None of these techniques are in the Bible (though there are good biblical principles behind each). They are matters of prudence. The point is – think about what your children should learn; then be purposeful and intentional about helping your children learn these things.
It takes energy – and time. But ask yourself: Is your home a showcase, or a place of training?
D. A Call to Encouragement. Our children need encouragement. Do you intentionally praise your children when they do something well?
Because we spend so much time correcting our children, it is easy to let the encouragement drop off – especially if your frustrated! Discipline restrains bad behavior. Encouragement reinforces good behavior. You don’t want to spend all of your time just correcting! Children grow in obedience when they hear your encouraging words. Be intentional about encouraging your children. Notice when they do something right!
E. A Call to Discernment. Use wisdom and prudence in your parenting. As believers, we want to follow Scripture’s guidelines, but we have to recognize that if we look at the finer details in every family, there are going to be some differences. God has created every child differently, so we have take into account those differences as we parent. (Which, by the way, is why we need to take the time to get to know our children.) Example: Perhaps one of your children needs a little “calming down time” before you give extensive instruction, whereas another may be able to hear effectively right in the moment.
F. A Call to Graciousness. How patient is Christ with you? How tender is He in His care for you…? What demands does He make of you? How does He respond to your sin? Be gracious towards your children. When you ask your child to obey, be thoughtful about what you are asking.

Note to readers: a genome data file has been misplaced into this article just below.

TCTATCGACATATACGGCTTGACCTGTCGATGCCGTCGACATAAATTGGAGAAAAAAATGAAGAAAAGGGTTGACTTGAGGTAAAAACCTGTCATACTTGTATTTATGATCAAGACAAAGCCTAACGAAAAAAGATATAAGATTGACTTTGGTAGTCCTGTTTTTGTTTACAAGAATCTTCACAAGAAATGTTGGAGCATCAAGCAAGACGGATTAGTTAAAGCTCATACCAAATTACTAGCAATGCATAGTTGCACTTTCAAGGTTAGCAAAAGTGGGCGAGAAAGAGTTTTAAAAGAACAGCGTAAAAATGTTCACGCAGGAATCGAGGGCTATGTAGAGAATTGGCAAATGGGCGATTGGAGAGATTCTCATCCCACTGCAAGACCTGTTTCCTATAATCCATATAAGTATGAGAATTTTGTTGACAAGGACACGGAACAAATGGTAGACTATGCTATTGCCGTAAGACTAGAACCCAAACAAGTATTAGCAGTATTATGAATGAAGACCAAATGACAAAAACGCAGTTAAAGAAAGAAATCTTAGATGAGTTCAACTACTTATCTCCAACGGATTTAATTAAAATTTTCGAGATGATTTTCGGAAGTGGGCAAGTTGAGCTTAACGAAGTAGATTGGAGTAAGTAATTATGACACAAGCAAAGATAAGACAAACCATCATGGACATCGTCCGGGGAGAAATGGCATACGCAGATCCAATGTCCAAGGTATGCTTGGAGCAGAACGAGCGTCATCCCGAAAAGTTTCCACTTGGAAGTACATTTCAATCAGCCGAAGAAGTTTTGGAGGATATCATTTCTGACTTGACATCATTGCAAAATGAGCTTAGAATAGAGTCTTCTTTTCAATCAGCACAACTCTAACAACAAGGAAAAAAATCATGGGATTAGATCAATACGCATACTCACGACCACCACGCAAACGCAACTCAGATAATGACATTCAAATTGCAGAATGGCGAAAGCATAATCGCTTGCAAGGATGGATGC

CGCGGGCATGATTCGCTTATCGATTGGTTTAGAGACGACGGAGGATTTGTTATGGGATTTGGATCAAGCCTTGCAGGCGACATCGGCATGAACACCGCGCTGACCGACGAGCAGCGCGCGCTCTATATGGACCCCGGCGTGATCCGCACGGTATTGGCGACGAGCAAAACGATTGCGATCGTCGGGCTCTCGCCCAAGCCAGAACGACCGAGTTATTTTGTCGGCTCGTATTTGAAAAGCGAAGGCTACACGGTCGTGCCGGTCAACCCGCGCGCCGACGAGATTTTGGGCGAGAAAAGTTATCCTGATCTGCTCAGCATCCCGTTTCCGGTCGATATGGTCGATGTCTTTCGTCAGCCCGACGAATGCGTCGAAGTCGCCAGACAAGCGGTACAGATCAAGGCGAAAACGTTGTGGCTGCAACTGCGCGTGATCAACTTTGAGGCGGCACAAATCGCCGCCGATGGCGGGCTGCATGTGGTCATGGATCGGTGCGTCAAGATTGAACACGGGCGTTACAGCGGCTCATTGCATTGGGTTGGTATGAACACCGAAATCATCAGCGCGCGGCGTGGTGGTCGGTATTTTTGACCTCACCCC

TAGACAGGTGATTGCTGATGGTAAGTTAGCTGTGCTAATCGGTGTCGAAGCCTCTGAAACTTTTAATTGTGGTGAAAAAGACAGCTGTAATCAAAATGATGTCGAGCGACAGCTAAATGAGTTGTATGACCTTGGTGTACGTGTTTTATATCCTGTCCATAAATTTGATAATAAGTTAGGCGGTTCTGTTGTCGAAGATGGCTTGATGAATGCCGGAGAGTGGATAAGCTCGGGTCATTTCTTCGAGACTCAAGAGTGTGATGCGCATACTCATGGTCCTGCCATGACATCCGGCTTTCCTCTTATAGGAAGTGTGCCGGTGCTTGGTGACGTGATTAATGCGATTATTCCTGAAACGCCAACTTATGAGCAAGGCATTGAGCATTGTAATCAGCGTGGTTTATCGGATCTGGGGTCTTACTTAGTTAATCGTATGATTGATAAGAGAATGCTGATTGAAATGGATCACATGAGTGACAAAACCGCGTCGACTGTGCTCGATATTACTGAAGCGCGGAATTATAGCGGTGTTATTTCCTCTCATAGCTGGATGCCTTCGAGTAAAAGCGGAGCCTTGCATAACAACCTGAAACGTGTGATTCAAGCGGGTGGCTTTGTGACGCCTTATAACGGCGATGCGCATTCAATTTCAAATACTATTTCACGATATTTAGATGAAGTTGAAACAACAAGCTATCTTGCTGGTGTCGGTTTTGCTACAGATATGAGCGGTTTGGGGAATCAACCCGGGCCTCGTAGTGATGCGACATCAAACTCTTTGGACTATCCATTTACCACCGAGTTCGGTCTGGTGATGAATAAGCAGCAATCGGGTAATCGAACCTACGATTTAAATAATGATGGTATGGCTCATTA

For example: Junior spent all afternoon building a Lego ship, but it’s not quite done. But it’s now time to clean up the room. You can allow him to leave the ship out, along with any “key” parts that will be installed the next day. Or, if you see them engrossed in a project and you know it’ll be time to leave soon, give them a “5-minute warning.”
Most of us are not going to be intentionally mean to our children. Yet, in the middle of busy days, and especially when you are rushed, you can sometimes ask our children for obedience without any consideration for what they are doing. So, be thoughtful, gracious, and considerate to your children when you ask them to obey.
Being thoughtful can also keep you from getting into a discipline situation that was avoidable. Don’t issue a command that you don’t intend to be obeyed!
We should also pursue grace not only in our judgments, but also in our attitude. We can show concern over sin without acting “disgusted.” Remembering that our battle is against SIN, not our children, can help us in maintaining the right spirit as we parent.